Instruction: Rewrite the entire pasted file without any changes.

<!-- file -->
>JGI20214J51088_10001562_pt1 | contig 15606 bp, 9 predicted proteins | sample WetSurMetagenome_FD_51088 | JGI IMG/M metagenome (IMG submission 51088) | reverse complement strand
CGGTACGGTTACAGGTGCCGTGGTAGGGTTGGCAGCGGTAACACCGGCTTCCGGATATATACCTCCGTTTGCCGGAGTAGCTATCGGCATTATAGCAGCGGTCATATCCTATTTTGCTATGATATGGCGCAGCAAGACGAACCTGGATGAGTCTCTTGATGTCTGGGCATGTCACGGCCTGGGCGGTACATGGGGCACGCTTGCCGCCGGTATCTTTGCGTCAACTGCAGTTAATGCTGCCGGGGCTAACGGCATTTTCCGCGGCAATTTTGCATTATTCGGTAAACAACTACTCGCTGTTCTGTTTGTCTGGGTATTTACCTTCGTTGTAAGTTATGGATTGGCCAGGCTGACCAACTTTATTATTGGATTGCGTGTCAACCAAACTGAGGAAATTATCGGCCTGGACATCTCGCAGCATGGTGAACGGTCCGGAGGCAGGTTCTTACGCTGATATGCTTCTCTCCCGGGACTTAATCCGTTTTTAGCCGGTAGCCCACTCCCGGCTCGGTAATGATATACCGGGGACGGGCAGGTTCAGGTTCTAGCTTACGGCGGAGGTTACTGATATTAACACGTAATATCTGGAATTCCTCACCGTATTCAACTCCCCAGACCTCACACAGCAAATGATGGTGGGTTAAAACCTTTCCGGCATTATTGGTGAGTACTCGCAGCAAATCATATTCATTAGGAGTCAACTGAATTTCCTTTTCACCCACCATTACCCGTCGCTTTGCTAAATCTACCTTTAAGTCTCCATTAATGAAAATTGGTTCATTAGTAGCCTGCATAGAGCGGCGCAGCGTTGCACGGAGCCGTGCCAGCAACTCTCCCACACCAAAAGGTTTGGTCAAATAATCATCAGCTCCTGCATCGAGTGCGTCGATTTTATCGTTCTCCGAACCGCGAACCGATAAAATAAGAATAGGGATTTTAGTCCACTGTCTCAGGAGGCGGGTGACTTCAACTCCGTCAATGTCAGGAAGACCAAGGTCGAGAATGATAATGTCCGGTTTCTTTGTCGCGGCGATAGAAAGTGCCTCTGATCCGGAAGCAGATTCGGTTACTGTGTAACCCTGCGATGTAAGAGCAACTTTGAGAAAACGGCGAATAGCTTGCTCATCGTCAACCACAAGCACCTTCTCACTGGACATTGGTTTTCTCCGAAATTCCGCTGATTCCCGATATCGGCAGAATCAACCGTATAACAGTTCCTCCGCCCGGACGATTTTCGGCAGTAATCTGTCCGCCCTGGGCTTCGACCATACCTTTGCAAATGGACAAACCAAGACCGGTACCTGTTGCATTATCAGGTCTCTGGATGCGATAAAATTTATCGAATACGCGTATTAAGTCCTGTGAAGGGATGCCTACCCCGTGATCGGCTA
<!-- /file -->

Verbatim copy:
>JGI20214J51088_10001562_pt1 | contig 15606 bp, 9 predicted proteins | sample WetSurMetagenome_FD_51088 | JGI IMG/M metagenome (IMG submission 51088) | reverse complement strand
CGGTACGGTTACAGGTGCCGTGGTAGGGTTGGCAGCGGTAACACCGGCTTCCGGATATATACCTCCGTTTGCCGGAGTAGCTATCGGCATTATAGCAGCGGTCATATCCTATTTTGCTATGATATGGCGCAGCAAGACGAACCTGGATGAGTCTCTTGATGTCTGGGCATGTCACGGCCTGGGCGGTACATGGGGCACGCTTGCCGCCGGTATCTTTGCGTCAACTGCAGTTAATGCTGCCGGGGCTAACGGCATTTTCCGCGGCAATTTTGCATTATTCGGTAAACAACTACTCGCTGTTCTGTTTGTCTGGGTATTTACCTTCGTTGTAAGTTATGGATTGGCCAGGCTGACCAACTTTATTATTGGATTGCGTGTCAACCAAACTGAGGAAATTATCGGCCTGGACATCTCGCAGCATGGTGAACGGTCCGGAGGCAGGTTCTTACGCTGATATGCTTCTCTCCCGGGACTTAATCCGTTTTTAGCCGGTAGCCCACTCCCGGCTCGGTAATGATATACCGGGGACGGGCAGGTTCAGGTTCTAGCTTACGGCGGAGGTTACTGATATTAACACGTAATATCTGGAATTCCTCACCGTATTCAACTCCCCAGACCTCACACAGCAAATGATGGTGGGTTAAAACCTTTCCGGCATTATTGGTGAGTACTCGCAGCAAATCATATTCATTAGGAGTCAACTGAATTTCCTTTTCACCCACCATTACCCGTCGCTTTGCTAAATCTACCTTTAAGTCTCCATTAATGAAAATTGGTTCATTAGTAGCCTGCATAGAGCGGCGCAGCGTTGCACGGAGCCGTGCCAGCAACTCTCCCACACCAAAAGGTTTGGTCAAATAATCATCAGCTCCTGCATCGAGTGCGTCGATTTTATCGTTCTCCGAACCGCGAACCGATAAAATAAGAATAGGGATTTTAGTCCACTGTCTCAGGAGGCGGGTGACTTCAACTCCGTCAATGTCAGGAAGACCAAGGTCGAGAATGATAATGTCCGGTTTCTTTGTCGCGGCGATAGAAAGTGCCTCTGATCCGGAAGCAGATTCGGTTACTGTGTAACCCTGCGATGTAAGAGCAACTTTGAGAAAACGGCGAATAGCTTGCTCATCGTCAACCACAAGCACCTTCTCACTGGACATTGGTTTTCTCCGAAATTCCGCTGATTCCCGATATCGGCAGAATCAACCGTATAACAGTTCCTCCGCCCGGACGATTTTCGGCAGTAATCTGTCCGCCCTGGGCTTCGACCATACCTTTGCAAATGGACAAACCAAGACCGGTACCTGTTGCATTATCAGGTCTCTGGATGCGATAAAATTTATCGAATACGCGTATTAAGTCCTGTGAAGGGATGCCTACCCCGTGATCGGCTA